- The Washington Times - Tuesday, August 15, 2006

The Washington Redskins coaching staff wasn’t nearly as worried as the team’s fans Sunday night when running back Clinton Portis lay prone on the field at Paul Brown Stadium in Cincinnati.

And not just because they already knew Portis probably wouldn’t need surgery on his partially dislocated left shoulder. They just know backup Ladell Betts is more than an adequate replacement.

“I don’t know if people realize what a quality player Ladell is,” new associate head coach Al Saunders said. “He’s a three-dimensional player. He runs the ball, he can catch it and he can block well enough to be successful. I knew he was good but not this good. Ladell deserves to play, and we’ve got to find a way to get him on the field and not just as a backup to Clinton.”

Portis’ injury solves that problem for the rest of the preseason. But even when Portis — who set the team record with 1,516 yards rushing last season — returns, the Redskins see a larger role for Betts this season.

Betts didn’t test his sore hamstring against the Bengals, but he is expected to practice today.

“Ladell has shown he can be a front-line runner,” said running backs coach Earnest Byner, who ran for Washington’s last Super Bowl champions in the 1991 season. “He brings the ability to change the rhythm of the game with his size and his power.”

Although Betts and Portis are both listed at 5-foot-10 and weigh within 10 pounds of each other, they have contrasting running styles. Betts usually pounds away inside, while Portis bounces around the corner of the line.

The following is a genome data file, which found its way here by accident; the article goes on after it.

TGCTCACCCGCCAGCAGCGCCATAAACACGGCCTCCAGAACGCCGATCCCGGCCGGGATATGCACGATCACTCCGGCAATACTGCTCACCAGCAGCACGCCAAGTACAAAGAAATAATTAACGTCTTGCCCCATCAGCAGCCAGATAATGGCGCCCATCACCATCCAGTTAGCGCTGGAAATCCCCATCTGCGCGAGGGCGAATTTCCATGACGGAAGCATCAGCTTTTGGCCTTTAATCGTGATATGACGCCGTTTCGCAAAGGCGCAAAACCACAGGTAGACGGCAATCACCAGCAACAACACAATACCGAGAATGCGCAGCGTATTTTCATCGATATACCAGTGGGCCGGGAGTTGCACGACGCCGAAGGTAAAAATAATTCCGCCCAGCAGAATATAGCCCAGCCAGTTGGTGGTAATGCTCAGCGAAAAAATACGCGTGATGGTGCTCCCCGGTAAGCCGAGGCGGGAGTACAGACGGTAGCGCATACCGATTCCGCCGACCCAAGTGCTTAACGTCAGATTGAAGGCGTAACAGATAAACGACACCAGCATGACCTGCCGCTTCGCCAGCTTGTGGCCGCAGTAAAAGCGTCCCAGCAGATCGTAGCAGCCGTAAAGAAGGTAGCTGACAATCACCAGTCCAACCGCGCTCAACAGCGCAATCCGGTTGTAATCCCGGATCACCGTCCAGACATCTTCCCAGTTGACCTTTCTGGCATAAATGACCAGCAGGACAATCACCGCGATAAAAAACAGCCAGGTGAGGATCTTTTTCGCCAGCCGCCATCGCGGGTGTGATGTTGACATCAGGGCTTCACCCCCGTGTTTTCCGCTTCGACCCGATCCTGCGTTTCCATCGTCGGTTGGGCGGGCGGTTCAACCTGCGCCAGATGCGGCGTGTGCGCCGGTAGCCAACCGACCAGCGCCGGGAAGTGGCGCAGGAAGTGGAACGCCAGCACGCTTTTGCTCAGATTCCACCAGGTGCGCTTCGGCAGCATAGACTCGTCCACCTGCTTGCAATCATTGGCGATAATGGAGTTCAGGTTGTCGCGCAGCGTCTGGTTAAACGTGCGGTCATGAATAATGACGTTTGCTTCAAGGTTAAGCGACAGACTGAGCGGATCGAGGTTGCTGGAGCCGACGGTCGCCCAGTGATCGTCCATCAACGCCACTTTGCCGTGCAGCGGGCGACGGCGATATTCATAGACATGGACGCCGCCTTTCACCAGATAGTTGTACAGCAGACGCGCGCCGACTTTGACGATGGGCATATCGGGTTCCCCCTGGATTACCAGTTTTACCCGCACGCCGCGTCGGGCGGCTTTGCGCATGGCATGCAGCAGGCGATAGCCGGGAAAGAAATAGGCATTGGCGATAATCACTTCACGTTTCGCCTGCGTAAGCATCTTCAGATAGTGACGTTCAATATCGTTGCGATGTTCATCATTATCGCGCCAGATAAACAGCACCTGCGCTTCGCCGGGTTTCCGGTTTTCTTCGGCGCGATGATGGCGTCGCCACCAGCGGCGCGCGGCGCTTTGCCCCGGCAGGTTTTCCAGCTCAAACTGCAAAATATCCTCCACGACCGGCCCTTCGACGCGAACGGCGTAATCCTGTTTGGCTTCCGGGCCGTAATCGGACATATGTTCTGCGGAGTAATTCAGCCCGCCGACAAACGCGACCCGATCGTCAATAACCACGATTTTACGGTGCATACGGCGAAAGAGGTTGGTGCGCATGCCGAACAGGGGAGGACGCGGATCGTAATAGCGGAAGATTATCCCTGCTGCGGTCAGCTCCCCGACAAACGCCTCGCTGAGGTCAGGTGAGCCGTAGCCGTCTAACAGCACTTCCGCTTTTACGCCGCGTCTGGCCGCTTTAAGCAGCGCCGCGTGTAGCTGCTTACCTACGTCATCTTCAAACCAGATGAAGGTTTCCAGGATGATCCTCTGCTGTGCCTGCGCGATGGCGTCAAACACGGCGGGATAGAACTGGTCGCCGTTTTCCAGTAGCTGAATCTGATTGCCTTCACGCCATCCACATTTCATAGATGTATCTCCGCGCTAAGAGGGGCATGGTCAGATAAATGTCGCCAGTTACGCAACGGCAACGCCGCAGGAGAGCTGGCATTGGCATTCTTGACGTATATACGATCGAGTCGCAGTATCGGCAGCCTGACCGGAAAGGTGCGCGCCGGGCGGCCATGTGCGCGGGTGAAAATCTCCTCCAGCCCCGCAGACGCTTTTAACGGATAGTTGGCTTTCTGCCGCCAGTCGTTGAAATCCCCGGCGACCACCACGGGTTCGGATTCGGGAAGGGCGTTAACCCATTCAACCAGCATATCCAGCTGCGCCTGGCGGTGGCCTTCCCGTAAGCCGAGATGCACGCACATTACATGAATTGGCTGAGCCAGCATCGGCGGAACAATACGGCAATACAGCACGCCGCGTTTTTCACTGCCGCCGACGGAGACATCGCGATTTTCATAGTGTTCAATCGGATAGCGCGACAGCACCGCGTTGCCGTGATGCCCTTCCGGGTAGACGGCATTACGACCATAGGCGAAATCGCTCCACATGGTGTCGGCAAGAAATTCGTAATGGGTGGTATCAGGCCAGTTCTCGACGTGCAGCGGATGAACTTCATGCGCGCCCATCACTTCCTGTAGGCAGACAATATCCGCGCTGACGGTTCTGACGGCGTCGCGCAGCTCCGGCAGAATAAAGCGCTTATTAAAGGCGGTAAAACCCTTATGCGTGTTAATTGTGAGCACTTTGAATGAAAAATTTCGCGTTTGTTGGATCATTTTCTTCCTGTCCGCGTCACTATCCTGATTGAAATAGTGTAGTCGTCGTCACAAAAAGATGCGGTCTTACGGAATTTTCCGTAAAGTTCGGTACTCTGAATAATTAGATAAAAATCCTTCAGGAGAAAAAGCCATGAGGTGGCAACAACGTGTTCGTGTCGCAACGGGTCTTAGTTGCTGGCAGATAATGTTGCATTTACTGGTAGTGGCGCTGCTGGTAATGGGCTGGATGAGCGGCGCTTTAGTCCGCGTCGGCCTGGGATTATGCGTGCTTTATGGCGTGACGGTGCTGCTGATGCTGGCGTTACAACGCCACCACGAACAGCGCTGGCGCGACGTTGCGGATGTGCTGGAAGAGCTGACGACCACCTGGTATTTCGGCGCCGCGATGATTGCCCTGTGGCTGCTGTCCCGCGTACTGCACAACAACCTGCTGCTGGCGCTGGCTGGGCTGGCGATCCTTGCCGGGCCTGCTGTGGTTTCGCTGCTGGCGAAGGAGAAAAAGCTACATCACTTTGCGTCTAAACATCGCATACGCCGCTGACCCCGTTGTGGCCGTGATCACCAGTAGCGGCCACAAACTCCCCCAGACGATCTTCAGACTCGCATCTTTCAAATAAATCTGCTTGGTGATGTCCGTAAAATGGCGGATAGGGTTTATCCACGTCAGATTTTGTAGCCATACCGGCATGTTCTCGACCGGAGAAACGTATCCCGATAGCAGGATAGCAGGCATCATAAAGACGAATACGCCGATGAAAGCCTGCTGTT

“I’m not always flashy or pretty, but I’m effective,” Betts said. “I’m a hard runner. I don’t have fear of contact. I’ll slam the ball in there. Not to say Clinton doesn’t do all those things, but people think of him as more of a home run hitter. He’s so fast that if the defense gives him a crease, he can go all the way.”

Betts, a second-round pick out of Iowa in 2002, returned a kickoff for a touchdown last season at Tampa Bay but hasn’t been given many opportunities on offense.

Stephen Davis was in his fourth year as a No. 1 back when Betts arrived. When Davis left after that season, newcomer Trung Canidate was named the starter. But through seven games, Betts had more carries (66) in Steve Spurrier’s pass-happy offense.

However, Betts fractured his left forearm the next week and missed all but one game the rest of the season. In 2004, new coach Joe Gibbs acquired Portis from Denver, and Betts became an afterthought again. He had 179 carries compared to Portis’ 695 during the past two seasons.

“I believe I’ve gotten a fair shot to prove what I can do,” said Betts, who turns 27 this month and will be a free agent in March. “I was on my way to establishing myself when I broke my arm. I believe I’ve earned the coaches’ trust over the last couple of years. When they first got here, I believe they just saw me as a third-down back. I had to show them that I could run the ball as well.”

That he has. But even though Gibbs says Betts is important to the team, his carries don’t figure to change much once Portis heals.

Byner said Portis and Betts will play together at times, in part to take advantage of Betts’ hands, which the assistant coach said are among the best on the team.

“The backs do catch the ball a lot in this offense,” Betts said. “Clinton’s our No. 1 back, but there’s always room for two backs. You don’t want to run him into the ground, especially if you have another guy capable of getting yards. I like to think we keep the defense off-balance because we have two totally different styles. Hopefully coach Saunders will give me the ball in different situations, allow me to play more and utilize my talents.”

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